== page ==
2 + 2 = 7 (Because sometimes what you DON’T know matters)

Anyone who knows any math will know that the single most certain truth on earth is that the Cubs will never win the pendant. Or this was true for 108 years…

Wait, no, I was going to say, the single most certain truth on earth is “2+2=4”. It is completely indisputable. Except when it’s wrong. I’m just going to come out and say it:

2 + 2 =7.

cake bath

You might want to stick to your old school math guns and insist that the answer is 4, but I’m telling you I have scientific proof of what I am saying. BASED ON AN EXPERIMENT I DID MYSELF!


The experiment went as follows: I have several boxes which I pulled out of the pantry, and then I labeled then numerically based on the order in which I pulled them out. The first box was noodles. That box is 1. The second box was a mix for chocolate cake. The third box was exactly the same as the second, so I labeled them both as “2”.

Well, these are big boxes, and each weighs three and a half pounds. (You’ve probably guessed that I got them at Costco.) When I added up the weight of both boxes, they totaled seven pounds of mix! I’ll be eating cake until my NEXT birthday!

So you can see, when I added 2 and 2 I got 7!


Oh, wait. It seems I left something out of my calculations.

Yes, I think I ought to label my data a little more clearly. Let’s see what happens when I do that…

Looking back I guess what I should have said was, The weight of box 2 + the weight of box 2 = 7 lbs.

It seems I did leave out a bit of context.

What I think we all learned from this is simply that someone with no ability to resist chocolate cake should not shop at Costco.

Wait, no, that wasn’t….

Well, ok, that too. But what we are supposed to have learned is that the unspoken assumptions or context in any given situation can make a world of difference. In the case of basic math, the assumed context is always that the numbers represent single units, meaning that 2+2=4 means two units plus two units equals four units. We’re used to not saying it, because all through grade school that’s all it means. This is the normal use of numbers, and frankly, third graders really don’t need to do anything else with them. If you’re eight years old, you shouldn’t be worrying about meters per second squared unless you’re a nerd destined to be a super hero.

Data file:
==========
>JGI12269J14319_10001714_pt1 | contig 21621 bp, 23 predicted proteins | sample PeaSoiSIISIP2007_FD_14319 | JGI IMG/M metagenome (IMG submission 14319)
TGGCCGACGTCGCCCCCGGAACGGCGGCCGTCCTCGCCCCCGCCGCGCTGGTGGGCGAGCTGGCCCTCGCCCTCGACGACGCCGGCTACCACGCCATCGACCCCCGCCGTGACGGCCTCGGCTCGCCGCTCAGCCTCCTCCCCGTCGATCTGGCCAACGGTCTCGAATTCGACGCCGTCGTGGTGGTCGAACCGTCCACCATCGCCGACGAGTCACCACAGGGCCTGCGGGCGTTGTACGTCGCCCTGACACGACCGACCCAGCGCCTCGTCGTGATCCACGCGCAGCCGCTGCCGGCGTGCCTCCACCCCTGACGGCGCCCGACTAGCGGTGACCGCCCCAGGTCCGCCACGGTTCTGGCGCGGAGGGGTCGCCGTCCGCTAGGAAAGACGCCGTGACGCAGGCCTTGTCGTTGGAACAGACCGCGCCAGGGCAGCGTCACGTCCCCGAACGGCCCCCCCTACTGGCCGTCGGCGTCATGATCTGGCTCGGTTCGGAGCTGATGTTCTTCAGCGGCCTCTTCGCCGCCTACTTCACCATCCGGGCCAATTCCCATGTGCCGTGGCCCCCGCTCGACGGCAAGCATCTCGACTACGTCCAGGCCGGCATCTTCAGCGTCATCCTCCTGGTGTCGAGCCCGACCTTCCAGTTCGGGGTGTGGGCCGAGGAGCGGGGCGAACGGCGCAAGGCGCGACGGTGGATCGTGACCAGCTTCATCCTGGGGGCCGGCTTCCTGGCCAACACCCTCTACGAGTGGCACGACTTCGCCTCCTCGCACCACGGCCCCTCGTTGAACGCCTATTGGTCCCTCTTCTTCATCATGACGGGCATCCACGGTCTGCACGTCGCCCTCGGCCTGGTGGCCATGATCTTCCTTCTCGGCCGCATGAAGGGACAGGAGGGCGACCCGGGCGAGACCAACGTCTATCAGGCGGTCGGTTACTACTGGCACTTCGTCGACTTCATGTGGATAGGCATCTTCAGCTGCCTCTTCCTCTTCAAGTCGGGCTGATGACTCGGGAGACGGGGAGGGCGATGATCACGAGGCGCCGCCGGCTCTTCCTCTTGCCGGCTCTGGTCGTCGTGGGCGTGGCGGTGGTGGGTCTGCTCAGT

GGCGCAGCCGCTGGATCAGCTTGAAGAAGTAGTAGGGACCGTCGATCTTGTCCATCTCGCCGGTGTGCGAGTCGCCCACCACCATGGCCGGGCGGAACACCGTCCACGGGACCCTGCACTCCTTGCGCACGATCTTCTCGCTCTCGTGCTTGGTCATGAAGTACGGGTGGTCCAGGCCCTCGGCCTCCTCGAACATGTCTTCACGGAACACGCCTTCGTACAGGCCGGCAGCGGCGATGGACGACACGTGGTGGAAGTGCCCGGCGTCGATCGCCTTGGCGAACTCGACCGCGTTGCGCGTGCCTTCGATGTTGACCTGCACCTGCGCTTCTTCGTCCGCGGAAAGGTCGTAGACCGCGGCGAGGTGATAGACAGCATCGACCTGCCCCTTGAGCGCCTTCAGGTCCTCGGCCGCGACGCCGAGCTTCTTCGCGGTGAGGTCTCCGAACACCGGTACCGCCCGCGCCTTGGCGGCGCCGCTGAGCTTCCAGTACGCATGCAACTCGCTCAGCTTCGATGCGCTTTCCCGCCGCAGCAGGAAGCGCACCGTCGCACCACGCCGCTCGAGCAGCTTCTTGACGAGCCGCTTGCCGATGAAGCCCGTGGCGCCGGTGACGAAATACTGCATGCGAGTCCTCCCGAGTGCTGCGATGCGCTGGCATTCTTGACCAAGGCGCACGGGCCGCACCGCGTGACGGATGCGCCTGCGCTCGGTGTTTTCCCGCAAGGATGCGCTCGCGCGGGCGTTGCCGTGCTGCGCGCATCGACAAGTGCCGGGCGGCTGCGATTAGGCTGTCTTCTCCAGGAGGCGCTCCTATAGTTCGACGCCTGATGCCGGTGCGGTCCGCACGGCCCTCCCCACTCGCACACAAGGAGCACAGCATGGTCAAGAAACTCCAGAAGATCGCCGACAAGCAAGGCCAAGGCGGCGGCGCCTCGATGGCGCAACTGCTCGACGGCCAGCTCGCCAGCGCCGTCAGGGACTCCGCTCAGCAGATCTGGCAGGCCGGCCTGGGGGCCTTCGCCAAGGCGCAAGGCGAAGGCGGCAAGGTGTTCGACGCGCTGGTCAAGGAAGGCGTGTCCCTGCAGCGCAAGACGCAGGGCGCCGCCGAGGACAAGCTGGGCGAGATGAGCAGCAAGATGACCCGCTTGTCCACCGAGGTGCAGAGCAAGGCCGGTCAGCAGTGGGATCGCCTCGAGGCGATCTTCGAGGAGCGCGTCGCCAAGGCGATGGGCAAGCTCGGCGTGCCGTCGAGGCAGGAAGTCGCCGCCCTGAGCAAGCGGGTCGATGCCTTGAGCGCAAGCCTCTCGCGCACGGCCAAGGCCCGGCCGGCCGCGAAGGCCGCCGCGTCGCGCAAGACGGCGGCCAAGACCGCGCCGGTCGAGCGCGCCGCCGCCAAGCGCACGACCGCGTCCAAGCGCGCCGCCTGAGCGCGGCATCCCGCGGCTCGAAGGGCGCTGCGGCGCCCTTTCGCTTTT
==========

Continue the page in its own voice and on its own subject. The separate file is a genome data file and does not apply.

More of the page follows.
However, when you get into something like Physics in high school, you need to know what the units are. Two WHAT plus two WHAT? Feet per second? Pounds per square inch? These things matter. Getting this wrong causes your three billion dollar space craft to crash into Mars instead of landing there like it was supposed to, and then you and your PhD in engineering wind up living behind a dumpster licking chocolate out of discarded candy wrappers.

Here’s some free advice: At your next interview, try to pass that incident off as a “Minor Math Error” and not a “Three Billion Dollar Loss.”

And here is the takeaway: When you’re having an argument with someone, ask yourself, “What is NOT being said?” Try and figure out what YOU have forgotten to say, and what THEY have forgotten to say. In the spaces where you don’t say something, other people often fill in the blanks with their own assumptions, and we tend to do the same to them. Sometimes figuring out what is meant when it hasn’t been said can resolve a whole lot of conflict.

On the other hand sometimes it can cause a whole lot of conflict. I am here of course thinking about dating. But that’s a topic for a different blog.


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